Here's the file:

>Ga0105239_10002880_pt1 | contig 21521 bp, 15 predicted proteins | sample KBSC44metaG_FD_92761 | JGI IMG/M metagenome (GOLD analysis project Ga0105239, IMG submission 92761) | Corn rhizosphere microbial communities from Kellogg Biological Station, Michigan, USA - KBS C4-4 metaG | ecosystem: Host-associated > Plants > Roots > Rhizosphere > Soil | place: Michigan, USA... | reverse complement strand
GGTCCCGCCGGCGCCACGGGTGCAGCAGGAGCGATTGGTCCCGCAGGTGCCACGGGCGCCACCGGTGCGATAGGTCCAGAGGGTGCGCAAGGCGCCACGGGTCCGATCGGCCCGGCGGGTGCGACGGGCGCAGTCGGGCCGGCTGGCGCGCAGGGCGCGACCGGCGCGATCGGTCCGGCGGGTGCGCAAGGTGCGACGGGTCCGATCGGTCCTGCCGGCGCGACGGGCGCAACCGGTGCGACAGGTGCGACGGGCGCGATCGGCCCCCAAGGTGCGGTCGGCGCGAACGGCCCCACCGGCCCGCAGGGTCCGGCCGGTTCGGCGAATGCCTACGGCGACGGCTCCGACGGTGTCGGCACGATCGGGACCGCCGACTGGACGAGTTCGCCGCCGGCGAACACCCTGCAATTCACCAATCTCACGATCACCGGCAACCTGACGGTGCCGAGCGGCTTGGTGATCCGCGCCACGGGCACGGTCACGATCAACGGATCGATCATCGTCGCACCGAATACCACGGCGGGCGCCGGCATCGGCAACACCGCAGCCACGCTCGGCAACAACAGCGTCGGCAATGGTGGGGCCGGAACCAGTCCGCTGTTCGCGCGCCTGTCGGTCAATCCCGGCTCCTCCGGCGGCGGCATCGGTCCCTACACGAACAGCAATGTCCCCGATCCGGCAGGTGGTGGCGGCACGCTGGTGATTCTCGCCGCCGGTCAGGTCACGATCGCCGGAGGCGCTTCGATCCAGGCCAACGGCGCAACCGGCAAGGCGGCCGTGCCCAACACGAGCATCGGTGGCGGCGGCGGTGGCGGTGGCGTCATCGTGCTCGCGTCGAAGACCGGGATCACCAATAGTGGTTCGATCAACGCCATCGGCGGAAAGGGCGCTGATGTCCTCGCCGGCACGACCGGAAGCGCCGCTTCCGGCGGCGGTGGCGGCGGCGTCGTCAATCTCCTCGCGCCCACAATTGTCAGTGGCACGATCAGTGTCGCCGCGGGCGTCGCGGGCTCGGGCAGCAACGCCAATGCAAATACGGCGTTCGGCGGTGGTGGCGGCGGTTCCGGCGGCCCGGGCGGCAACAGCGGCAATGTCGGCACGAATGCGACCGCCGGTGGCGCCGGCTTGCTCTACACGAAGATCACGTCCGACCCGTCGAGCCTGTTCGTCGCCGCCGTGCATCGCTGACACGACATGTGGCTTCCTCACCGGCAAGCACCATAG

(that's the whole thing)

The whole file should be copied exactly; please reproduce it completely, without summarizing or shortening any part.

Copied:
>Ga0105239_10002880_pt1 | contig 21521 bp, 15 predicted proteins | sample KBSC44metaG_FD_92761 | JGI IMG/M metagenome (GOLD analysis project Ga0105239, IMG submission 92761) | Corn rhizosphere microbial communities from Kellogg Biological Station, Michigan, USA - KBS C4-4 metaG | ecosystem: Host-associated > Plants > Roots > Rhizosphere > Soil | place: Michigan, USA... | reverse complement strand
GGTCCCGCCGGCGCCACGGGTGCAGCAGGAGCGATTGGTCCCGCAGGTGCCACGGGCGCCACCGGTGCGATAGGTCCAGAGGGTGCGCAAGGCGCCACGGGTCCGATCGGCCCGGCGGGTGCGACGGGCGCAGTCGGGCCGGCTGGCGCGCAGGGCGCGACCGGCGCGATCGGTCCGGCGGGTGCGCAAGGTGCGACGGGTCCGATCGGTCCTGCCGGCGCGACGGGCGCAACCGGTGCGACAGGTGCGACGGGCGCGATCGGCCCCCAAGGTGCGGTCGGCGCGAACGGCCCCACCGGCCCGCAGGGTCCGGCCGGTTCGGCGAATGCCTACGGCGACGGCTCCGACGGTGTCGGCACGATCGGGACCGCCGACTGGACGAGTTCGCCGCCGGCGAACACCCTGCAATTCACCAATCTCACGATCACCGGCAACCTGACGGTGCCGAGCGGCTTGGTGATCCGCGCCACGGGCACGGTCACGATCAACGGATCGATCATCGTCGCACCGAATACCACGGCGGGCGCCGGCATCGGCAACACCGCAGCCACGCTCGGCAACAACAGCGTCGGCAATGGTGGGGCCGGAACCAGTCCGCTGTTCGCGCGCCTGTCGGTCAATCCCGGCTCCTCCGGCGGCGGCATCGGTCCCTACACGAACAGCAATGTCCCCGATCCGGCAGGTGGTGGCGGCACGCTGGTGATTCTCGCCGCCGGTCAGGTCACGATCGCCGGAGGCGCTTCGATCCAGGCCAACGGCGCAACCGGCAAGGCGGCCGTGCCCAACACGAGCATCGGTGGCGGCGGCGGTGGCGGTGGCGTCATCGTGCTCGCGTCGAAGACCGGGATCACCAATAGTGGTTCGATCAACGCCATCGGCGGAAAGGGCGCTGATGTCCTCGCCGGCACGACCGGAAGCGCCGCTTCCGGCGGCGGTGGCGGCGGCGTCGTCAATCTCCTCGCGCCCACAATTGTCAGTGGCACGATCAGTGTCGCCGCGGGCGTCGCGGGCTCGGGCAGCAACGCCAATGCAAATACGGCGTTCGGCGGTGGTGGCGGCGGTTCCGGCGGCCCGGGCGGCAACAGCGGCAATGTCGGCACGAATGCGACCGCCGGTGGCGCCGGCTTGCTCTACACGAAGATCACGTCCGACCCGTCGAGCCTGTTCGTCGCCGCCGTGCATCGCTGACACGACATGTGGCTTCCTCACCGGCAAGCACCATAG